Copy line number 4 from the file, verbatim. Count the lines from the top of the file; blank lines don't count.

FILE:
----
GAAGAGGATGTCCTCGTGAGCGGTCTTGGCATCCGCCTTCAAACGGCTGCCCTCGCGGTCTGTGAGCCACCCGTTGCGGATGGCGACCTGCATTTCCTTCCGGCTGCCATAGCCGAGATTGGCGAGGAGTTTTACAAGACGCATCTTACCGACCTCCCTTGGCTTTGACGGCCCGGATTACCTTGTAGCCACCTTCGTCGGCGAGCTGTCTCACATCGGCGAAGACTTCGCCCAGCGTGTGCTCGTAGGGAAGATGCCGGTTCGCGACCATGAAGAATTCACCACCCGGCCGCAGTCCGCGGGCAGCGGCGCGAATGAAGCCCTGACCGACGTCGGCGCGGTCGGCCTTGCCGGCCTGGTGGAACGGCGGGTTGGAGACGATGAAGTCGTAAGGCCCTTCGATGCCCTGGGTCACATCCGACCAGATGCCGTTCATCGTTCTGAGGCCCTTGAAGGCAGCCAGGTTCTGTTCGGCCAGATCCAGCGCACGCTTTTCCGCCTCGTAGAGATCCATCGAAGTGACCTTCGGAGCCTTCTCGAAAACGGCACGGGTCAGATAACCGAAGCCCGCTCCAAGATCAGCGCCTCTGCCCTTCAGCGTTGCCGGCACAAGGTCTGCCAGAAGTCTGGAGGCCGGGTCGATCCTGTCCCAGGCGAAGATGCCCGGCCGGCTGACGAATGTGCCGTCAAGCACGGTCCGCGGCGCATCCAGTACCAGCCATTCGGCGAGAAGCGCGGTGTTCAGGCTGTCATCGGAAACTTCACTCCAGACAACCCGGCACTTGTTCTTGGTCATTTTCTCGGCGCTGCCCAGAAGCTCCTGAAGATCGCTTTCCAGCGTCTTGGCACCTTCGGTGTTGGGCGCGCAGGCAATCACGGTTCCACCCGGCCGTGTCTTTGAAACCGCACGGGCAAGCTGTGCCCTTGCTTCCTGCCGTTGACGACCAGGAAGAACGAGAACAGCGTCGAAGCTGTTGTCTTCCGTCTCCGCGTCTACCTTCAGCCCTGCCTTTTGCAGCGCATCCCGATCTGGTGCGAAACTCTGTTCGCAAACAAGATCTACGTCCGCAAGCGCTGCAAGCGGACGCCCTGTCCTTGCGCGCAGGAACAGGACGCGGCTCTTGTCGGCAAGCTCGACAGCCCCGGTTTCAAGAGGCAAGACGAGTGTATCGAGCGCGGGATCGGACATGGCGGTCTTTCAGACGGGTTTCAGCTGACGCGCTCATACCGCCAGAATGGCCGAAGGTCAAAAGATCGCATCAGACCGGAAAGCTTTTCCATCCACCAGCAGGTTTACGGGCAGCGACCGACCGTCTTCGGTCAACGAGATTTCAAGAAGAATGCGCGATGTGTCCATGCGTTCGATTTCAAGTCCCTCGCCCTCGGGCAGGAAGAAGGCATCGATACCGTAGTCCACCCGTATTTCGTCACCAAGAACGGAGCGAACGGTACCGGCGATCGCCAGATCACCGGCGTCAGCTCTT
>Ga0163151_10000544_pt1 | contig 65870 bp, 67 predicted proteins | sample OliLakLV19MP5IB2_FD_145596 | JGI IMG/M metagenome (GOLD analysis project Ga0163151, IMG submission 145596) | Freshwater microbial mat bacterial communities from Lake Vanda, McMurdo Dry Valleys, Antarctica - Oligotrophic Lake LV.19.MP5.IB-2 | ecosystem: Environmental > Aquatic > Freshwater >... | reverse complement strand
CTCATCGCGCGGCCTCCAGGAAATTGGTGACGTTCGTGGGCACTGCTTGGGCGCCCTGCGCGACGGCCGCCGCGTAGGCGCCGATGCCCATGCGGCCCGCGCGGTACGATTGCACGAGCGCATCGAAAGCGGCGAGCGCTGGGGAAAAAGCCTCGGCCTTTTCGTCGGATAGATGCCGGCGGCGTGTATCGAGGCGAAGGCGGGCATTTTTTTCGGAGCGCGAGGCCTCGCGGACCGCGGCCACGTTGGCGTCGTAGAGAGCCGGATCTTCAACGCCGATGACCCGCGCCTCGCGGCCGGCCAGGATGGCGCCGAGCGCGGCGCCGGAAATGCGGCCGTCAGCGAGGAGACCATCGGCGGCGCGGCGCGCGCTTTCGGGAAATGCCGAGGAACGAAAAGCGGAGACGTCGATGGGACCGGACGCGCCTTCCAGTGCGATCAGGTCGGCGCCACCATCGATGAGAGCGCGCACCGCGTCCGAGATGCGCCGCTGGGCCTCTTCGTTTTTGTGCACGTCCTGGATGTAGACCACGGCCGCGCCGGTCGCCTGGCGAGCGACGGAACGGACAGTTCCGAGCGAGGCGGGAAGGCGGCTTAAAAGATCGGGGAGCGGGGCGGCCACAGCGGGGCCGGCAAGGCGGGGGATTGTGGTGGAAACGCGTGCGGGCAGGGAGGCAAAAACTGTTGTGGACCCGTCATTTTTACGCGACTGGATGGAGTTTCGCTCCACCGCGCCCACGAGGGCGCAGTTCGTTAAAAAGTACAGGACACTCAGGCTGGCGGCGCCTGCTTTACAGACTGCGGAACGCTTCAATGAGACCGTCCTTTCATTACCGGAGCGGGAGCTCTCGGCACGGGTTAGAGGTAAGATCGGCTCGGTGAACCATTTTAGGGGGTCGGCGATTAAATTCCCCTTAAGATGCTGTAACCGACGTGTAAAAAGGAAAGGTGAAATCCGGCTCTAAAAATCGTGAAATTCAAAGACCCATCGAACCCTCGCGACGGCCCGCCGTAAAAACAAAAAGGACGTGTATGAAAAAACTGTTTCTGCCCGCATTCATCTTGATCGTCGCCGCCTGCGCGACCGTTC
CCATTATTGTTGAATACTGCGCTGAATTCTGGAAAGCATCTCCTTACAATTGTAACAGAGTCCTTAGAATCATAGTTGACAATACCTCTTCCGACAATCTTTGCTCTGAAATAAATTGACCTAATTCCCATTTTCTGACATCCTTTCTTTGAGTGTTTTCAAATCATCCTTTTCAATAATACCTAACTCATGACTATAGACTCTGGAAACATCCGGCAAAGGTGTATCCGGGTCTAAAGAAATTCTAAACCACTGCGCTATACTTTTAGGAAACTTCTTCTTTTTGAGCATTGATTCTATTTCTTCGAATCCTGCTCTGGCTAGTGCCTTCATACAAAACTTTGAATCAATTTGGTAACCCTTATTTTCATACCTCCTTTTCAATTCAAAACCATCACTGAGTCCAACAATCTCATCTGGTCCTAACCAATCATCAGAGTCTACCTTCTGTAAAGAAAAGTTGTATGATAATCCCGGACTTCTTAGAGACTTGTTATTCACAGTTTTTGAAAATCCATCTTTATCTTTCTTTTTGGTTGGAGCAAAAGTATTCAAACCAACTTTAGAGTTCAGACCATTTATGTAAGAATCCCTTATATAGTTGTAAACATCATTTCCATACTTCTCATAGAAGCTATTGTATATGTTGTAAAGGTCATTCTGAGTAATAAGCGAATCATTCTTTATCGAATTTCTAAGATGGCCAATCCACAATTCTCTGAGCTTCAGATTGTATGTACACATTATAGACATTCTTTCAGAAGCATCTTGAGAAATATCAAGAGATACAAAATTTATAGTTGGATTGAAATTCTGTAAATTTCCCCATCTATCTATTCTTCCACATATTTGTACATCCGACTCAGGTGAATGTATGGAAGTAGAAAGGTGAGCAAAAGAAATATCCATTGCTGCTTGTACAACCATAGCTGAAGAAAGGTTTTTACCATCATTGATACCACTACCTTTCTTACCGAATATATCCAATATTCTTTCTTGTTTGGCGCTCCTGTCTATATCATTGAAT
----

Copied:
CCATTATTGTTGAATACTGCGCTGAATTCTGGAAAGCATCTCCTTACAATTGTAACAGAGTCCTTAGAATCATAGTTGACAATACCTCTTCCGACAATCTTTGCTCTGAAATAAATTGACCTAATTCCCATTTTCTGACATCCTTTCTTTGAGTGTTTTCAAATCATCCTTTTCAATAATACCTAACTCATGACTATAGACTCTGGAAACATCCGGCAAAGGTGTATCCGGGTCTAAAGAAATTCTAAACCACTGCGCTATACTTTTAGGAAACTTCTTCTTTTTGAGCATTGATTCTATTTCTTCGAATCCTGCTCTGGCTAGTGCCTTCATACAAAACTTTGAATCAATTTGGTAACCCTTATTTTCATACCTCCTTTTCAATTCAAAACCATCACTGAGTCCAACAATCTCATCTGGTCCTAACCAATCATCAGAGTCTACCTTCTGTAAAGAAAAGTTGTATGATAATCCCGGACTTCTTAGAGACTTGTTATTCACAGTTTTTGAAAATCCATCTTTATCTTTCTTTTTGGTTGGAGCAAAAGTATTCAAACCAACTTTAGAGTTCAGACCATTTATGTAAGAATCCCTTATATAGTTGTAAACATCATTTCCATACTTCTCATAGAAGCTATTGTATATGTTGTAAAGGTCATTCTGAGTAATAAGCGAATCATTCTTTATCGAATTTCTAAGATGGCCAATCCACAATTCTCTGAGCTTCAGATTGTATGTACACATTATAGACATTCTTTCAGAAGCATCTTGAGAAATATCAAGAGATACAAAATTTATAGTTGGATTGAAATTCTGTAAATTTCCCCATCTATCTATTCTTCCACATATTTGTACATCCGACTCAGGTGAATGTATGGAAGTAGAAAGGTGAGCAAAAGAAATATCCATTGCTGCTTGTACAACCATAGCTGAAGAAAGGTTTTTACCATCATTGATACCACTACCTTTCTTACCGAATATATCCAATATTCTTTCTTGTTTGGCGCTCCTGTCTATATCATTGAAT